Tangub’s secret

By: Cris Evert B. Lato-Ruffolo September 28,2018 - 11:24 PM

CRIS EVERT LATO-
RUFFOLO

Tangub City’s Sinanduloy Cultural Troupe wows the crowd with spectacular performances year after year at the Sinulog Grand Parade.

I first witnessed them perform in 2007. They eventually clinched the Best in Street Dancing award and the first place in the Sinulog-based category.

My then senior reporter, Doris Bongcac, (currently CDN’s central desk supervisor), was the first person to introduce me to the magnificence of the troupe.

It was her vivid stories of each contingent’s performance that influenced me to look forward to the Sinulog Grand Parade.

In the succeeding years of covering the grand parade, I learned that then Mayor Jennifer Wee-Tan was Miss Cebu City Tourism 1986 and Jojin Pascual, who was chairperson of the University of San Carlos’ Department of History, is the artistic director.

Aside from these details, I know nothing else about Tangub. I was curious to know more but never found the time to visit.

Last week, in the middle of the celebration of Cebu Press Freedom Week, I received an invitation to serve as judge in the — wait for it — the Miss Tangub City Tourism 2018. CDN contributing fashion editor Clint Potestas was also one of the seven judges.

I have previously written about myself being a pageant junkie and being invited to participate in a beauty pageant as a judge was too exciting of an opportunity to pass.

The Philippine Airlines’ flight from Cebu to Ozamiz was delayed for three hours.

We were able to land safely in shortly before noon time.

I was dead tired but there were two women who welcomed me and another judge, Cebu-based designer Angela Dado, with yellow leis and a statement I was waiting for them to say: “We are going straight to lunch.”

It was 25-minute drive from Ozamiz to Tangub and as we devoured platefuls of crabs and shrimps, I took in the positive vibes of the people and the subdivision-feel of the city.

Several buildings were constructed in some parts of the city but the poblacion area was free from cement and debris.

Trees lined up the streets and there is a progressive, rural feel in the air.

We were checked in our pension house and were given close to two hours to rest as the casual interview portion, part of the pre-pageant activities, will happen at 4 p.m. on the same day.

I was introduced first to Vice Mayor Edemar Alota who was hands-on in the entire pageant operations.

I have never seen a vice mayor going around the city with a folder and a checklist of things.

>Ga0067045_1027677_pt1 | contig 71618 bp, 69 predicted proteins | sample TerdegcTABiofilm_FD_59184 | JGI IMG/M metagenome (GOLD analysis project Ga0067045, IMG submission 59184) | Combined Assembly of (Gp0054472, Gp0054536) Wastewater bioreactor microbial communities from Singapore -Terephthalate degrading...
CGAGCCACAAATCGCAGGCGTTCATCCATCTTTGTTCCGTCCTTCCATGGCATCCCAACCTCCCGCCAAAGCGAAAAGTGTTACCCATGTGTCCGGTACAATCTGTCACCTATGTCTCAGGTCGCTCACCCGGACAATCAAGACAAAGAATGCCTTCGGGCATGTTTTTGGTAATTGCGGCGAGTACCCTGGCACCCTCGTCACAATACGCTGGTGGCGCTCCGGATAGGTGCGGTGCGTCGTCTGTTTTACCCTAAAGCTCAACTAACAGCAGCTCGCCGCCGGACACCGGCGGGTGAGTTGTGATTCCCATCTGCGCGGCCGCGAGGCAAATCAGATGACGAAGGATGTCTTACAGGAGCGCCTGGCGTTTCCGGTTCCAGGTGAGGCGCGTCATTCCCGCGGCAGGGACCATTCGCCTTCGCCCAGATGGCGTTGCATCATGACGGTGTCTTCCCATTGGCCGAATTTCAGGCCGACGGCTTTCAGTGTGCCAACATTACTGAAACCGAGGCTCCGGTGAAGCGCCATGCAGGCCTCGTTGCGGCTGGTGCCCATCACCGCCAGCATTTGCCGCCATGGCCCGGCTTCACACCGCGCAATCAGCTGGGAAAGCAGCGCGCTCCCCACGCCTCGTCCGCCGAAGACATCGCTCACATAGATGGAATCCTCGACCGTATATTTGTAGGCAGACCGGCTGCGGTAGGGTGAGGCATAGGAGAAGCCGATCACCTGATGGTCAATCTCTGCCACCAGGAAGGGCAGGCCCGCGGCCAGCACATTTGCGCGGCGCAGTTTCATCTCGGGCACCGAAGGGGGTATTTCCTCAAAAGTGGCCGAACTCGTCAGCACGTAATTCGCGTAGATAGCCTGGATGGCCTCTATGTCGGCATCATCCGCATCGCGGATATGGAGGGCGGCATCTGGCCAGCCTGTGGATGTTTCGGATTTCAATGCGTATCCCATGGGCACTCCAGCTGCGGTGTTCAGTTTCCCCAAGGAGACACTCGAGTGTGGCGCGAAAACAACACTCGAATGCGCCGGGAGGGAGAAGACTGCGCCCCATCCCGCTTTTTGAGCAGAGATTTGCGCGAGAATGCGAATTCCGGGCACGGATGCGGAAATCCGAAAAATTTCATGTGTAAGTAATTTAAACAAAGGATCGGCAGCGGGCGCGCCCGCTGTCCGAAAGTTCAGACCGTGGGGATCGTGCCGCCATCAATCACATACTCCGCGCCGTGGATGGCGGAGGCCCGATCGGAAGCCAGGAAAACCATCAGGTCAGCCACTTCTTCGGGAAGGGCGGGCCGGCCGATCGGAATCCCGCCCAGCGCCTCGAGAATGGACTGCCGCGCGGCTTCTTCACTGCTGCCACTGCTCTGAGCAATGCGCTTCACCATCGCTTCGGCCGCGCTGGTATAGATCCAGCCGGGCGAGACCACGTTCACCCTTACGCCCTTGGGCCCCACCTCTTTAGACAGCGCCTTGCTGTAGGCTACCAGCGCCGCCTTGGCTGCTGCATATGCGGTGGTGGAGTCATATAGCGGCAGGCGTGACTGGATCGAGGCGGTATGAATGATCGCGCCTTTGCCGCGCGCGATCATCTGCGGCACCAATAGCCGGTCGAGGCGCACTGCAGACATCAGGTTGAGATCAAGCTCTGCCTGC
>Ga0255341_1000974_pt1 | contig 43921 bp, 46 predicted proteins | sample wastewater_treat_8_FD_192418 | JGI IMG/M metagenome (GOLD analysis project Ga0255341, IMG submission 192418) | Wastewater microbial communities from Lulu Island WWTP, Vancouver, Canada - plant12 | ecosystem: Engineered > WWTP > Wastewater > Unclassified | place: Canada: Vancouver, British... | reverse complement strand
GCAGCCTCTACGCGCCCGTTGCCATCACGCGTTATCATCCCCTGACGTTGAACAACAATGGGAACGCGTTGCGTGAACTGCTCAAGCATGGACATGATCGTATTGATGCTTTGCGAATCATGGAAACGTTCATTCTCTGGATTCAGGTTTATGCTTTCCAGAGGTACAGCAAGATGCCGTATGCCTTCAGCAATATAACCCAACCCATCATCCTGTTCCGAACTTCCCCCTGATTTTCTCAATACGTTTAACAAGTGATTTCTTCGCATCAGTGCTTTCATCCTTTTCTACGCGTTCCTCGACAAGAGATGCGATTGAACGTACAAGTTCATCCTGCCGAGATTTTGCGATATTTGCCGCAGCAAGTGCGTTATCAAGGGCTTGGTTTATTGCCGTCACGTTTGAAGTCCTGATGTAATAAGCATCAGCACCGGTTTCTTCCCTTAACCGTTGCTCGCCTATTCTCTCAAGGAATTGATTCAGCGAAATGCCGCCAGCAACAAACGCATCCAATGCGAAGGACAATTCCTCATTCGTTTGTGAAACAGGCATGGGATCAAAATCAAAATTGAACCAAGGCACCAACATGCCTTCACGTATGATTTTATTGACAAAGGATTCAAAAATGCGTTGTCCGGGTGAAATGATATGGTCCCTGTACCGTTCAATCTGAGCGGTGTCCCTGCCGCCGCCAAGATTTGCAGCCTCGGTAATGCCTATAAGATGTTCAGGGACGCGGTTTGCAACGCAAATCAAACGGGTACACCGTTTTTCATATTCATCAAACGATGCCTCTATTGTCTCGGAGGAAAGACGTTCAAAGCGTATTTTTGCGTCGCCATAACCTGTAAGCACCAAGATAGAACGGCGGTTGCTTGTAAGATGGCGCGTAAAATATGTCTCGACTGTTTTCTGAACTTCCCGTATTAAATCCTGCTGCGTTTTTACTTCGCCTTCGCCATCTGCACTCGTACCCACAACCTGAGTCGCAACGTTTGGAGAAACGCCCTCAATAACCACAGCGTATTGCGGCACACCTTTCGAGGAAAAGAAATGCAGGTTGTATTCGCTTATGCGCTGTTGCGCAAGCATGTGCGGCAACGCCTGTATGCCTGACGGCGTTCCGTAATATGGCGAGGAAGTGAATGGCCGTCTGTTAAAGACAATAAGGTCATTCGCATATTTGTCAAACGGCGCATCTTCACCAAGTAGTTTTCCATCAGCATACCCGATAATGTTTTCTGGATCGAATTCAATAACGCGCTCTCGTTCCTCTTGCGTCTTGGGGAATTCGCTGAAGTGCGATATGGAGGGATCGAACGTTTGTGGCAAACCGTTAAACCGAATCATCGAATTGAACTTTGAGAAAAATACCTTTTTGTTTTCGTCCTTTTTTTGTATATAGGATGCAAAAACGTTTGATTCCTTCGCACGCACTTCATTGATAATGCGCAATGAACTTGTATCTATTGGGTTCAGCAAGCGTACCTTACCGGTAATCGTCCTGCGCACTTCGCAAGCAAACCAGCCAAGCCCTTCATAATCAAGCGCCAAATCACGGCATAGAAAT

On pageant night, Mayor Philip Tan and First Lady Jennifer Wee-Tan showed us what a city can do if you mix supportive local government officials, passionate show director that is Jojin Pascual and locals who truly espouse pride of place.

The production quality of the show is world class.

The 15 candidates — although still have a long way to go in the question and answer arena — are all standouts in catwalk and projection.

I was told a team from Cebu flew to Tangub to train the girls.

The candidates wore playsuits — no swimsuits — and it turned out to be sexy and classy.

Beside me that night was Director Marie Elaine Unchuan, who leads the Department of Tourism Northern Mindanao.

She was also given the task to be the pageant’s chair of the board of the judges.

We were joined by three celebrity judges — model Marx Topacio, Miss Silka Philippines 2015 Kimberly Weber and Miss Earth Philippines 2018 Silvia Celeste Cortesi — and at some point, actor Tom Rodriguez sang for the crowd and the candidates sent a wave of insanity to 89% of the crowd.

Behind me were the men and women of the City Council, who were dressed to perfection.

We ranked our preferences using a computerized system with the able assistance of the staff.

It was clear to me that night why Mr. Jojin Pascual left Cebu to embrace Tangub City as his second home.

Its local government is composed of leaders, who advocate for culture and heritage promotion and preservation; a city that did not leave behind the treasures of the past to accommodate future developments.

This is a city whose citizens work together to uplift each other.

I believe this is the reason why the Sinanduloy Cultural Dance Troupe remains to be one of the best, if not the best, performers of the country.

I left Tangub on a Monday morning, less than 24 hours since I set off in the city, with a promise to come back.

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